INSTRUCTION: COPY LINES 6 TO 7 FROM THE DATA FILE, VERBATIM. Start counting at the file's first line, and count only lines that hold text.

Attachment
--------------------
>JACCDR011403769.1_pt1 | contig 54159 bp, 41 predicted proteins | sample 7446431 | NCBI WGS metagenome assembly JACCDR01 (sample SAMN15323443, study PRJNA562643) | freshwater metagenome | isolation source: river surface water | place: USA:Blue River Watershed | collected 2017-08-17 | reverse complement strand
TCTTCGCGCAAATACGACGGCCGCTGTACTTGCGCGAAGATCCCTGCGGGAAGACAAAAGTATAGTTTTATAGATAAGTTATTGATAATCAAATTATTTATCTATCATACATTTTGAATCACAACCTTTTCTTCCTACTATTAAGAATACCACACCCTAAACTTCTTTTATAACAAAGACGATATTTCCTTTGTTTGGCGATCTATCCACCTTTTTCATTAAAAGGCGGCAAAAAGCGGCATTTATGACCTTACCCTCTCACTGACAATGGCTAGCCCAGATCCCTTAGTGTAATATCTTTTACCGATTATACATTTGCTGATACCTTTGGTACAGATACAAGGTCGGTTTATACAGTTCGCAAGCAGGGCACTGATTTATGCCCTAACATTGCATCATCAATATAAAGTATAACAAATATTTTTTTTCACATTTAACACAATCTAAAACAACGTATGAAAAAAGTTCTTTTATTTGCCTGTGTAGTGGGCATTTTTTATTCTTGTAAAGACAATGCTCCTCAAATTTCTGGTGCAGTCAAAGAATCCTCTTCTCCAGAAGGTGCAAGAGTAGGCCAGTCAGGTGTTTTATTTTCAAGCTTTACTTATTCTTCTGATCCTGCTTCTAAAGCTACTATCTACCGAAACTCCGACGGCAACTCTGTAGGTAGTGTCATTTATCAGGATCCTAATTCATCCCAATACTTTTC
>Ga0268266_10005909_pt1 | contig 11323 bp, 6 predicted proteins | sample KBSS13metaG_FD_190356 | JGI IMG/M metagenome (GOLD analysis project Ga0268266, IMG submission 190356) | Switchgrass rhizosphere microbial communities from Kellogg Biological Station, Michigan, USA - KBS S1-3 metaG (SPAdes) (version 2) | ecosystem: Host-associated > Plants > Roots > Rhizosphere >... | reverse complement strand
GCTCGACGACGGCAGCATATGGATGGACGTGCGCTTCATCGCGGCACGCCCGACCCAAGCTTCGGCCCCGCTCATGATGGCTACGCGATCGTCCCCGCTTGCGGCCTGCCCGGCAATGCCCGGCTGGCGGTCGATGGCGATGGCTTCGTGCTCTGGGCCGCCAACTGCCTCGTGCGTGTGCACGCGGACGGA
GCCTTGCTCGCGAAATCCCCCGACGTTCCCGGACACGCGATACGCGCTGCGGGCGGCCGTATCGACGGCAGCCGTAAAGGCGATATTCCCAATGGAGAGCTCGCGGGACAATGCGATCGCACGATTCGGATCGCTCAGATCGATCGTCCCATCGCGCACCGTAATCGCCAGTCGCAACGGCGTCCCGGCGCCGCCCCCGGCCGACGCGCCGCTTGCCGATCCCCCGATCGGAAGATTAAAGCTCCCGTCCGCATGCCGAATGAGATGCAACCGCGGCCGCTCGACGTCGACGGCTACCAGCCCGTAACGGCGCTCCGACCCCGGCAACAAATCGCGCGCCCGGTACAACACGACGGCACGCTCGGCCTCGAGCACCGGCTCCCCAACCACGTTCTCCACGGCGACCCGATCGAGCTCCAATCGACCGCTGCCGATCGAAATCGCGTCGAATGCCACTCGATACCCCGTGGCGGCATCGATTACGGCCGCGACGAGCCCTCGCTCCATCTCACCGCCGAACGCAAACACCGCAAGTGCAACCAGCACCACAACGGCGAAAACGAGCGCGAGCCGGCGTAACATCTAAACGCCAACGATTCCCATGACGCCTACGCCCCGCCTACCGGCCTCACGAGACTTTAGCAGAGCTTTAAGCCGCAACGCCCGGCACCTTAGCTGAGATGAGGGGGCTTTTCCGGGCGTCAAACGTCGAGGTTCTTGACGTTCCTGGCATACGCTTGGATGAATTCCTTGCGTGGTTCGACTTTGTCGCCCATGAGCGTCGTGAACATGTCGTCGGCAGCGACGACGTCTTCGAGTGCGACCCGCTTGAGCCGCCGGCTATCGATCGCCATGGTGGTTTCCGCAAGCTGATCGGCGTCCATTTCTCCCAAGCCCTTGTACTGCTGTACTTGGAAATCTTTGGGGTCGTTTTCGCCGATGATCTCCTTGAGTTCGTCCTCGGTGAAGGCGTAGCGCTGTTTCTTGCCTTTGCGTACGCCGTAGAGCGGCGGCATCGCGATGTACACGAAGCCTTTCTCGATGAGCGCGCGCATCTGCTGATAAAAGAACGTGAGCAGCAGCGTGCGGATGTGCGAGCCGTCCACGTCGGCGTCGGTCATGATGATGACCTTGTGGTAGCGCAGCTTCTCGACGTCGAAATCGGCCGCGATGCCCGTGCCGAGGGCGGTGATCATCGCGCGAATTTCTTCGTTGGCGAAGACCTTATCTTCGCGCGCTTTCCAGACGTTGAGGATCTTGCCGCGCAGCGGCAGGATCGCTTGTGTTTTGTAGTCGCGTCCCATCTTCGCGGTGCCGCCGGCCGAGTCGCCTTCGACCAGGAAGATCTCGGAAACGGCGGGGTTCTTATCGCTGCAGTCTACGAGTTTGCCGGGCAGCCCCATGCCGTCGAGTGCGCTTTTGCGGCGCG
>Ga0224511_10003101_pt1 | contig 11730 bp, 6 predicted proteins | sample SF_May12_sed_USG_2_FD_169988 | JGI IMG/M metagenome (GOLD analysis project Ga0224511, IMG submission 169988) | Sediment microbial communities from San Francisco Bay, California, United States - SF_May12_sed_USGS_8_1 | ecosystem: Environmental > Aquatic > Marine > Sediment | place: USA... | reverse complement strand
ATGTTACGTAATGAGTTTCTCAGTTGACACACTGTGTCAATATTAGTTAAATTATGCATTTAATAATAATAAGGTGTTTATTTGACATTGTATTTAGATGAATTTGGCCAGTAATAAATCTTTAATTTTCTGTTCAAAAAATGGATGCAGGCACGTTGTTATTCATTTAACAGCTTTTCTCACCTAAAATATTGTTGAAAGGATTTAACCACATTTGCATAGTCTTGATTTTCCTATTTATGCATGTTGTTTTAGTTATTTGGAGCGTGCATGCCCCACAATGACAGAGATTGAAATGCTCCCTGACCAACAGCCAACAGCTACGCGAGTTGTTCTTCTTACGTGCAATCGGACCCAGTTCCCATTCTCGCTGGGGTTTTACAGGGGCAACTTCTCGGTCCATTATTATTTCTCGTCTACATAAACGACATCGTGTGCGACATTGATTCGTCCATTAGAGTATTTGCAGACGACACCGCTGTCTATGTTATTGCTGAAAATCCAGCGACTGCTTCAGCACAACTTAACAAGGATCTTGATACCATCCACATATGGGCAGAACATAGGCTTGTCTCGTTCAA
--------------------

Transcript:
>Ga0224511_10003101_pt1 | contig 11730 bp, 6 predicted proteins | sample SF_May12_sed_USG_2_FD_169988 | JGI IMG/M metagenome (GOLD analysis project Ga0224511, IMG submission 169988) | Sediment microbial communities from San Francisco Bay, California, United States - SF_May12_sed_USGS_8_1 | ecosystem: Environmental > Aquatic > Marine > Sediment | place: USA... | reverse complement strand
ATGTTACGTAATGAGTTTCTCAGTTGACACACTGTGTCAATATTAGTTAAATTATGCATTTAATAATAATAAGGTGTTTATTTGACATTGTATTTAGATGAATTTGGCCAGTAATAAATCTTTAATTTTCTGTTCAAAAAATGGATGCAGGCACGTTGTTATTCATTTAACAGCTTTTCTCACCTAAAATATTGTTGAAAGGATTTAACCACATTTGCATAGTCTTGATTTTCCTATTTATGCATGTTGTTTTAGTTATTTGGAGCGTGCATGCCCCACAATGACAGAGATTGAAATGCTCCCTGACCAACAGCCAACAGCTACGCGAGTTGTTCTTCTTACGTGCAATCGGACCCAGTTCCCATTCTCGCTGGGGTTTTACAGGGGCAACTTCTCGGTCCATTATTATTTCTCGTCTACATAAACGACATCGTGTGCGACATTGATTCGTCCATTAGAGTATTTGCAGACGACACCGCTGTCTATGTTATTGCTGAAAATCCAGCGACTGCTTCAGCACAACTTAACAAGGATCTTGATACCATCCACATATGGGCAGAACATAGGCTTGTCTCGTTCAA